The Georgia Secretary of State Office is charging David Belle Isle, a Republican challenging Secretary of State Brad Raffensperger (R) in next year’s election, more than $100,000 and a wait time of more than half a year to receive election records Belle Isle formally requested from Raffensperger’s office.
In emails obtained by Breitbart News, Raffensperger’s office assessed Belle Isle’s open records request would cost a combined total of $105,897 and an estimated 230 business days to accommodate, and that — even with the cost and timeframe — his office would not be able to meet all of Belle Isle’s demands.
Additionally, 230 business days from the time of the secretary of state emails means the office’s response would not come until early June, two weeks after next year’s secretary of state primary election, which is slated for May 24, 2022.
Belle Isle, who is a former mayor of Alpharetta, told Breitbart News the expense is “unreasonable” and the timeline is “laughable.” He assessed it would take the average Georgian nearly three and a half years to pay the $105,897.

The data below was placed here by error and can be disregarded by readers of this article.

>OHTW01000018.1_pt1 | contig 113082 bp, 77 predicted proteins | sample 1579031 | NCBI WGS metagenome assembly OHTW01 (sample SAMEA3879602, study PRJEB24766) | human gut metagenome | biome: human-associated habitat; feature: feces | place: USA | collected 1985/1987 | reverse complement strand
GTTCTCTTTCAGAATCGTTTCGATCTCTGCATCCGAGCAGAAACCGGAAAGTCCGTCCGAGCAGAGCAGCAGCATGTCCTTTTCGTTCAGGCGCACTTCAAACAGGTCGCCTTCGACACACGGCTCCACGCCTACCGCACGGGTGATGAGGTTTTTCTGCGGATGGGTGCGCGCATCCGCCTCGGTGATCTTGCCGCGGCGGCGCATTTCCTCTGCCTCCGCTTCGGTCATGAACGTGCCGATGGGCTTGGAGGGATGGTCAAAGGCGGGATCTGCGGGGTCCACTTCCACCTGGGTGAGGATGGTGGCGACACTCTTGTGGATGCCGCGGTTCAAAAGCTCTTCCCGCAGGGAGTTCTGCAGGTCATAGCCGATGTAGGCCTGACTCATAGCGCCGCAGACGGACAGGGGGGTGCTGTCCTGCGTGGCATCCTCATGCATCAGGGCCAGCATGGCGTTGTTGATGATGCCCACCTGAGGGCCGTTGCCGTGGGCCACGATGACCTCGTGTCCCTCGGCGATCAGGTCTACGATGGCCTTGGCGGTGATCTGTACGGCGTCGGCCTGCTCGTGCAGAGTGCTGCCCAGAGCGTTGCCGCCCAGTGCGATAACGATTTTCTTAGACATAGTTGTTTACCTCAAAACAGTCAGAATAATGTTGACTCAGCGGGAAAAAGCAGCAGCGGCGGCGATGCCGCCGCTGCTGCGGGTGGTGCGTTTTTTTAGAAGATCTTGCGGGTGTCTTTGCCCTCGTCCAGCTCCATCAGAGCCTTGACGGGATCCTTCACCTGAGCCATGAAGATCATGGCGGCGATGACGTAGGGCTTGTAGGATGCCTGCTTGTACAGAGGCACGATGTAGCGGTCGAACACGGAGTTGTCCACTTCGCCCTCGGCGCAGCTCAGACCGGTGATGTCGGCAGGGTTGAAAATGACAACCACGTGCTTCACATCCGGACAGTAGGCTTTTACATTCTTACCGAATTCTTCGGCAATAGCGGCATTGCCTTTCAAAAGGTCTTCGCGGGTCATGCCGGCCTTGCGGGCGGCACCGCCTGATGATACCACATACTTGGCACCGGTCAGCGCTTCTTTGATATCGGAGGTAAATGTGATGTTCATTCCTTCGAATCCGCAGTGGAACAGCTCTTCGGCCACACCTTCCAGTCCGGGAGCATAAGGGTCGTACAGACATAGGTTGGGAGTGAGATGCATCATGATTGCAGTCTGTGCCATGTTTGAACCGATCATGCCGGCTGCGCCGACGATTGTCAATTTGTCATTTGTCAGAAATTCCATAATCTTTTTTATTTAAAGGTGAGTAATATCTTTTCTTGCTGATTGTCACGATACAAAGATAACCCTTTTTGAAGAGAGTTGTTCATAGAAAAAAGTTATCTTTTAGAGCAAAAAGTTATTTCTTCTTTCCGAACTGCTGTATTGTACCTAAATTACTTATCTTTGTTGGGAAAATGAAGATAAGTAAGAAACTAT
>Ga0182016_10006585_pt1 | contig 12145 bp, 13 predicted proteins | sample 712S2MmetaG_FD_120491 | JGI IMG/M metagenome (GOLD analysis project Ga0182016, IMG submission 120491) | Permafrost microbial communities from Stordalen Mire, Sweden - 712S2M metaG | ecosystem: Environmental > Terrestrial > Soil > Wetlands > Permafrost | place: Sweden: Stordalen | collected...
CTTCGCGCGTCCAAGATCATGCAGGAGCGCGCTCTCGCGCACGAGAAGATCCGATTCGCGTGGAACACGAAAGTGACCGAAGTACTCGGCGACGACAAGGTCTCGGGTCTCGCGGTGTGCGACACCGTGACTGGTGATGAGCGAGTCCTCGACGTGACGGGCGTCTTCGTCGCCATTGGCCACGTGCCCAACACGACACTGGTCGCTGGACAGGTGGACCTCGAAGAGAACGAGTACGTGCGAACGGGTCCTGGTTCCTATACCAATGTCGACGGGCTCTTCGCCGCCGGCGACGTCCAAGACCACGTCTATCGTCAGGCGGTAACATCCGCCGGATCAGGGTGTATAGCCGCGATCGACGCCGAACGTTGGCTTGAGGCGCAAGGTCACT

“What we’re asking for is what any reasonable person, certainly in [Raffensperger’s] shoes, should have already looked at to determine whether or not to investigate further in Georgia’s elections and determine whether they’re actually secured or if there’s fraud that needs to be found and eliminated,” Belle Isle said. “We’re not asking unusual questions or anything that someone in his position shouldn’t already be in search of.”